In a square in which the houses are evenly spaced, numbers 3 and 10 are opposite each other. What is the smallest and what is the largest possible number of houses in the square?
Exactly 195 digits have been used to number the pages in a book. How many pages does the book have?
Zumf makes spectacles for the residents of the planet Zargon, who have either 3 eyes or 4 eyes. How many lenses will Zumf need to make all the different orders for 9 families?
Tom and Ben visited Numberland. Use the maps to work out the number of points each of their routes scores.
You have two egg timers. One takes 4 minutes exactly to empty and the other takes 7 minutes. What times in whole minutes can you measure and how?
This dice train has been made using specific rules. How many different trains can you make?
Find the sum and difference between a pair of two-digit numbers. Now find the sum and difference between the sum and difference! What happens?
This challenge focuses on finding the sum and difference of pairs of two-digit numbers.
Can you design a new shape for the twenty-eight squares and arrange the numbers in a logical way? What patterns do you notice?
Write the numbers up to 64 in an interesting way so that the shape they make at the end is interesting, different, more exciting ... than just a square.
There are 4 jugs which hold 9 litres, 7 litres, 4 litres and 2 litres. Find a way to pour 9 litres of drink from one jug to another until you are left with exactly 3 litres in three of the jugs.
This task, written for the National Young Mathematicians' Award 2016, invites you to explore the different combinations of scores that you might get on these dart boards.
Winifred Wytsh bought a box each of jelly babies, milk jelly bears, yellow jelly bees and jelly belly beans. In how many different ways could she make a jolly jelly feast with 32 legs?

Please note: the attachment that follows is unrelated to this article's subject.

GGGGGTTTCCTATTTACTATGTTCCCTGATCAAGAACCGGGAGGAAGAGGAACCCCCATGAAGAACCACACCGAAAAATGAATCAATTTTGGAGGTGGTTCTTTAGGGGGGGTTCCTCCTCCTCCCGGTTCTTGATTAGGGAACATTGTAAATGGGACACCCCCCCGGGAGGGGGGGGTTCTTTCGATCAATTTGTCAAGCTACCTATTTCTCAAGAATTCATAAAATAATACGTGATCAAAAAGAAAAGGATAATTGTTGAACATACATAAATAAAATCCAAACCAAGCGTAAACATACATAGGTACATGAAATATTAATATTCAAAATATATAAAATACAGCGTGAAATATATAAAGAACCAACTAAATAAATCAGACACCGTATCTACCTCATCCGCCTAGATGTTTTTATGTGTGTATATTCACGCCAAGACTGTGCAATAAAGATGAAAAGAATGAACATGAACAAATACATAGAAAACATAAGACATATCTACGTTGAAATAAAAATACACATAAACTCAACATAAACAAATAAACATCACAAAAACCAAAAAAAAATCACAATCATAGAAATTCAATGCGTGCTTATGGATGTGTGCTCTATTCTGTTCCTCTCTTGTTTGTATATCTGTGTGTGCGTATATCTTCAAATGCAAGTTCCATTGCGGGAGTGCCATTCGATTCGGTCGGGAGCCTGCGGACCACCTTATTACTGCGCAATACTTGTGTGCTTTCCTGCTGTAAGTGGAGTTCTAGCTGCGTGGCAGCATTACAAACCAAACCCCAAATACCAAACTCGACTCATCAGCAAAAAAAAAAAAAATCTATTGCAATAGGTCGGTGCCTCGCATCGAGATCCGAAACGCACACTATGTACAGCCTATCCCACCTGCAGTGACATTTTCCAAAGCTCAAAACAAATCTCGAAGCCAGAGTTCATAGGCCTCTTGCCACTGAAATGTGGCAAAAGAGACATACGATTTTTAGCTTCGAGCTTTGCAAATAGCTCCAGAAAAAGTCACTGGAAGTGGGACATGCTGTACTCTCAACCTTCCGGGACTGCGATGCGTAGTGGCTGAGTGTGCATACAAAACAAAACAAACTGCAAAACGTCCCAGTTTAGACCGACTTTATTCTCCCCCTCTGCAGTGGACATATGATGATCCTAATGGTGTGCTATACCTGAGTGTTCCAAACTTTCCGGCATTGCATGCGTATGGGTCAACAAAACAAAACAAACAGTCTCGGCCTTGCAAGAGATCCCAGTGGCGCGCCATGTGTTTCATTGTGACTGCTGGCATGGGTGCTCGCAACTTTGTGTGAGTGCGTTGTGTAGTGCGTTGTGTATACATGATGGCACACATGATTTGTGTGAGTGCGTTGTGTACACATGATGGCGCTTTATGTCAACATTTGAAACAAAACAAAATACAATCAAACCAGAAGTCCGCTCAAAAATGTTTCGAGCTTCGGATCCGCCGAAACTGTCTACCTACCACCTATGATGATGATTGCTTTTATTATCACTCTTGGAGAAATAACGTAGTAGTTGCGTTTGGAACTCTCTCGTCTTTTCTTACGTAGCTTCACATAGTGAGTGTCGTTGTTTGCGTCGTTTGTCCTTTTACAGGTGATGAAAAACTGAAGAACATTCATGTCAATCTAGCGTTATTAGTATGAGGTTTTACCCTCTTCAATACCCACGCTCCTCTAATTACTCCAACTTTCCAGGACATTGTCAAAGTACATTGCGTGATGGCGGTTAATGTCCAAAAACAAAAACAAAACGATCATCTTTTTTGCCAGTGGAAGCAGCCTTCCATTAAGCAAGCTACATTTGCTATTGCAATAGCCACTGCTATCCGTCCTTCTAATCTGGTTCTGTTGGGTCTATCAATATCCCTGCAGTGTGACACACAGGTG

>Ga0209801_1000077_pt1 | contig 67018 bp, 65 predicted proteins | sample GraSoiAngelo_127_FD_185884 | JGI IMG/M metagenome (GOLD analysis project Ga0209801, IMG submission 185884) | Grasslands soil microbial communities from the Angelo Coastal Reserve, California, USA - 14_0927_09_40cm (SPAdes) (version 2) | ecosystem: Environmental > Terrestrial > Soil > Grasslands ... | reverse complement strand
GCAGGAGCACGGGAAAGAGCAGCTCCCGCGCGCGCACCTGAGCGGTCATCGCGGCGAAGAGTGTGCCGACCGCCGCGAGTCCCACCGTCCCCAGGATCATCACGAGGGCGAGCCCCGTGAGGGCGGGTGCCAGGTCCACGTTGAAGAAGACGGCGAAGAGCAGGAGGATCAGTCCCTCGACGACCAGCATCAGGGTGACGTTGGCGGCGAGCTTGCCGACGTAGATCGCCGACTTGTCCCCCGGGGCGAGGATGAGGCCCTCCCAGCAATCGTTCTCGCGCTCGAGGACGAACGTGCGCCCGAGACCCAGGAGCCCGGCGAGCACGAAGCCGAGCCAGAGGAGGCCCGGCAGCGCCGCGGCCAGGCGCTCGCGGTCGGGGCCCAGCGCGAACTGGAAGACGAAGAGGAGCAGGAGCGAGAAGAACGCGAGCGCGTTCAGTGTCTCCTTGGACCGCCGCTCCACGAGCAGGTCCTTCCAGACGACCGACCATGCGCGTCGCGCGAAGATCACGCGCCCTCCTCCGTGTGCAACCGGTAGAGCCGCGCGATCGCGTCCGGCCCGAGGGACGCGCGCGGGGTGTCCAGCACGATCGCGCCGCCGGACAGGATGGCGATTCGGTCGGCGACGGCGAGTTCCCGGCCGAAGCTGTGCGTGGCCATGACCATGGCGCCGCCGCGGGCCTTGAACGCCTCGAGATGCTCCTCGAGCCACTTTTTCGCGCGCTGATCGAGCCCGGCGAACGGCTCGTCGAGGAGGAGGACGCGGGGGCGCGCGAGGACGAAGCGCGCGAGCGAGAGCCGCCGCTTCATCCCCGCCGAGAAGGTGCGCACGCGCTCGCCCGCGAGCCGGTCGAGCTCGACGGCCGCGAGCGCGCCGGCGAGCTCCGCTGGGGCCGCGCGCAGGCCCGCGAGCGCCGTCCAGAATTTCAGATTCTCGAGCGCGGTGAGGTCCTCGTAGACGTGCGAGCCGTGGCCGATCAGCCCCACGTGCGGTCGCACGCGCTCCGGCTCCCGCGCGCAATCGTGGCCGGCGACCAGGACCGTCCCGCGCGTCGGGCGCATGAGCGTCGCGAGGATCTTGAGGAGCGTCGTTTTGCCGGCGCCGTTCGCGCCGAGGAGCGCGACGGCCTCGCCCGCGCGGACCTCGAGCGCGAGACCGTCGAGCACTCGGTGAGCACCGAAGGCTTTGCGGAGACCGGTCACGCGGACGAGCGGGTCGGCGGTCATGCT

Can you put the numbers 1 to 8 into the circles so that the four calculations are correct?
This task, written for the National Young Mathematicians' Award 2016, focuses on 'open squares'. What would the next five open squares look like?
What do the digits in the number fifteen add up to? How many other numbers have digits with the same total but no zeros?
Place six toy ladybirds into the box so that there are two ladybirds in every column and every row.
There are 78 prisoners in a square cell block of twelve cells. The clever prison warder arranged them so there were 25 along each wall of the prison block. How did he do it?
Add the sum of the squares of four numbers between 10 and 20 to the sum of the squares of three numbers less than 6 to make the square of another, larger, number.
Can you put plus signs in so this is true? 1 2 3 4 5 6 7 8 9 = 99 How many ways can you do it?
You have 5 darts and your target score is 44. How many different ways could you score 44?
How could you put eight beanbags in the hoops so that there are four in the blue hoop, five in the red and six in the yellow? Can you find all the ways of doing this?
Look carefully at the numbers. What do you notice? Can you make another square using the numbers 1 to 16, that displays the same properties?